Featuring a member of Unmerciful, Marasmus play brutal death metal and spend 39 minutes furiously battering the listener with waves of blasting aggression and torrents of hatred. Continue reading “Marasmus – Necrotic Overlord (Review)”
Inspired by old-school USDM of the Floridian kind, augmented with some European influences, this is 39 minutes of highly engaging death metal. Continue reading “Cemetery Filth – Dominion (Review)”
2016’s In the Name of Chaos was solid, muscular death metal, the type that took influence from classic death metal and then gave it a modern slant. 646965 can be roughly described the same way, but with the modern side of the equation ramped up some. Continue reading “Omophagia – 646965 (Review)”
Yes, legendary death metallers Deicide have returned with their latest album Overtures of Blasphemy; 38 minutes of blistering aggression. Continue reading “Deicide – Overtures of Blasphemy (Review)”
Dyscarnate play heavy, modern, aggressive death metal. With All Their Might in general can probably be described in a cursory fashion as a mix of Deicide, Job for a Cowboy, Kataklysm, and Decapitated, although this is only a starting point and there’s a lot more to this album than this might lead you to believe. Continue reading “Dyscarnate – With All Their Might (Review)”
This is the kind of death metal album that just steamrolls all over you as soon as you press play. It’s a relentlessly savage monster throughout the playing time, showing no let up in its bloody commitment to knock you over and flatten you to a mushy corpse. Continue reading “Cut Up – Wherever They May Rot (Review)”
If you haven’t encountered Between the Buried and Me before then you’re in for a treat. They’re one of the best examples of a band individualising what they do, and what they do is progressive Extreme Technical Metal. It’s a bit of a mouthful but it’s hard to describe this band in simple terms. Over the course of their career they’ve pretty much done it all, and over time they’re only getting more ambitious with their releases.
As with anything like this though, it’s not for everyone. If you favour music that has traditional song structures and predictable layouts, then move quietly along. If, however, you like the idea of listening to a band that can effortlessly combine the type of stuff you’d hear from bands like Queen, Deicide, Dream Theatre and The Dillinger Escape Plan, while simultaneously remaining entirely their own entity, then make sure you check this out.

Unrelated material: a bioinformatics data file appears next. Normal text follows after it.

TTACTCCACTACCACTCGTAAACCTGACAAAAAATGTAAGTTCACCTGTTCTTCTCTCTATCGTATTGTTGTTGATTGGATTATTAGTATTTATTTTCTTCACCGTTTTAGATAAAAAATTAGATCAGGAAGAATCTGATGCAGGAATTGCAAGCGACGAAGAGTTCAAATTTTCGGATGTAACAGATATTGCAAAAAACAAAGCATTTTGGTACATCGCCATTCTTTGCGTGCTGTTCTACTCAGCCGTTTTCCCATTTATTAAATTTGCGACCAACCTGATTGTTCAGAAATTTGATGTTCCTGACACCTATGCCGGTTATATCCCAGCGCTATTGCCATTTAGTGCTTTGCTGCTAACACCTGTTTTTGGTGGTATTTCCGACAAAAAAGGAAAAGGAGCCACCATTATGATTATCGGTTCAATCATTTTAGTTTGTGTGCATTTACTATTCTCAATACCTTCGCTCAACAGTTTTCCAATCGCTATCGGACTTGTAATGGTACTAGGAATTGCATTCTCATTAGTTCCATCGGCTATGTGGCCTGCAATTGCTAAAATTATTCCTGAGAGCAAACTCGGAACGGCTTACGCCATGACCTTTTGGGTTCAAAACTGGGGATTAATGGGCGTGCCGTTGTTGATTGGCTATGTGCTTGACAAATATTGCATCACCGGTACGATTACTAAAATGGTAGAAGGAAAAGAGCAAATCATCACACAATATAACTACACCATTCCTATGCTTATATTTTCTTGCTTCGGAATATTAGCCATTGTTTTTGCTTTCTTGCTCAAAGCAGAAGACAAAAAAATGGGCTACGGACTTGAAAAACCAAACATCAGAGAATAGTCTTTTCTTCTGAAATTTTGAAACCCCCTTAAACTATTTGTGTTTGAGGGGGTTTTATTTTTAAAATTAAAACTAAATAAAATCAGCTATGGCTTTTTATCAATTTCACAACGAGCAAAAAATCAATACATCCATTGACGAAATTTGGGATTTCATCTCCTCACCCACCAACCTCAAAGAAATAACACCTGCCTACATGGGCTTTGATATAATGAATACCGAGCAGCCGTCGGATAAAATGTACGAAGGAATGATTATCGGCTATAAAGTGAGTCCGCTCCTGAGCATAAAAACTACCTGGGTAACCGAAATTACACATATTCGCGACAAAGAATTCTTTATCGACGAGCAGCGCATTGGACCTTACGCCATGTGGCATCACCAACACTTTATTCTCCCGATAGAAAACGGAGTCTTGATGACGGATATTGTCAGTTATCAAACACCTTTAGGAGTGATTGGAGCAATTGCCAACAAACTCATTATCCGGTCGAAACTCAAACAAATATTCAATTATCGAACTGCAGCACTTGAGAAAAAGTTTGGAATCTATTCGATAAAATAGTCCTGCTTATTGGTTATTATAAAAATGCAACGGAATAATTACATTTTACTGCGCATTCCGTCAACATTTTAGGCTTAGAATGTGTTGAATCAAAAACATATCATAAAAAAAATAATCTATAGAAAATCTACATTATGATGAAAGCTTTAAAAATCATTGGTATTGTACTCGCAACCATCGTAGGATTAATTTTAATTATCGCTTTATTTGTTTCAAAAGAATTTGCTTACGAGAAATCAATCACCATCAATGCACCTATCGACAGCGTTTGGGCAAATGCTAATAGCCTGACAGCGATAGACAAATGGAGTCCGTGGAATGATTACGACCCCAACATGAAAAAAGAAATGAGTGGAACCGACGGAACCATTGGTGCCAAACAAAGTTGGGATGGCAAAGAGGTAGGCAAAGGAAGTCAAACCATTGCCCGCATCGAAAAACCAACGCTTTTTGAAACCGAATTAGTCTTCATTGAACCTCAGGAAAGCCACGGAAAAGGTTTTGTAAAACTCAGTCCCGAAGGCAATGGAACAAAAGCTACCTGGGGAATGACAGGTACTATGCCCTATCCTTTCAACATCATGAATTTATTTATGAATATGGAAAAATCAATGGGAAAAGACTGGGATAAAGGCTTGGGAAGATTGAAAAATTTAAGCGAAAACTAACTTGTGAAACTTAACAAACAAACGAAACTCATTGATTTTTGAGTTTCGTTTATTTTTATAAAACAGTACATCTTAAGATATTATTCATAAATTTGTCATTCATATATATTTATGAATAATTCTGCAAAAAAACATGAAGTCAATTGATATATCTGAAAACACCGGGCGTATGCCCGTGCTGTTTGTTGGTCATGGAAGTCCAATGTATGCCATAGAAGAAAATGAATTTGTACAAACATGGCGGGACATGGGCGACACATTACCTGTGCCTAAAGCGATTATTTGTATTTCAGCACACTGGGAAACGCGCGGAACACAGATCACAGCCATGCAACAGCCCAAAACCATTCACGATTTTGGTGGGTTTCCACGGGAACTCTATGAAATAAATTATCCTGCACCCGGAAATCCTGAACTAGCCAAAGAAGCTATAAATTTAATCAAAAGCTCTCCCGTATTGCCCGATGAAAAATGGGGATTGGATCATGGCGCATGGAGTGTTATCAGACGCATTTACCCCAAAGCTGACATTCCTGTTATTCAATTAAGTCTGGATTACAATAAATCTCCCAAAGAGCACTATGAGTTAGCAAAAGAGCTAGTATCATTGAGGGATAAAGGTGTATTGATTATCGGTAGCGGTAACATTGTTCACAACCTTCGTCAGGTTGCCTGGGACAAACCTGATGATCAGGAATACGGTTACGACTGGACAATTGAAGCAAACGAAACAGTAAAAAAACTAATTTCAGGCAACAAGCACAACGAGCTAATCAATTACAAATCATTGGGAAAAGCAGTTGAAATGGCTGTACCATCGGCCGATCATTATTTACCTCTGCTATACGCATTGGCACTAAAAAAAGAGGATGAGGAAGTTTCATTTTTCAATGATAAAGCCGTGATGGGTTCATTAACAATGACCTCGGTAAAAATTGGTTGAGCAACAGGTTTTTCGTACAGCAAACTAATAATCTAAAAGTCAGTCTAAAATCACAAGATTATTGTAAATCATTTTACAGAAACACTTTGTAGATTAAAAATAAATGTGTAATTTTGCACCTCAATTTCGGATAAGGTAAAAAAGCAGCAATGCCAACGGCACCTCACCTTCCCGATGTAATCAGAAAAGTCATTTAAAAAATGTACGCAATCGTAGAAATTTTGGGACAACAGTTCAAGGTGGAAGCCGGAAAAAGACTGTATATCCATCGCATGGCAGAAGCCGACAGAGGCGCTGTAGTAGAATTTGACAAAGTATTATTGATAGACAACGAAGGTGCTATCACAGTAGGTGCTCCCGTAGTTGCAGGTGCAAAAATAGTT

This latest album is as ambitious and grandiose as always, more so in many respects. Piano and keyboards probably feature even more heavily than previously and add to the progressive structures in innumerable ways.
The singer uses both clean vocals and growls, although there seems to be a trend developing now that shows him using his clean vocals more and more. This is reflected in the music too, as the band use blast beats more sparingly than they used too as well. It may be less extreme than some of their other work, but that doesn’t necessarily mean it’s any more accessible for the average listener. After all, there are more ways to be extreme than just playing fast.
The music is flawlessly delivered and the level of musicianship on Coma Ecliptic is staggeringly high; this is a band who know how to work their instruments. The compositions are long and involved, as usual, although the average track length is slightly shorter than some of their previous work.
Eschewing anything close to standard song structures, Between the Buried and Me are all about the song sections and how these holistically fit together. There’s a lot to take in over these 69 minutes and the album certainly requires multiple spins to give up its secrets.
All of the songs have their own personality, as you would imagine, and it’s easy to differentiate between them. They’ve always been a highly textured and nuanced band, and this only seems to be becoming more pronounced over time.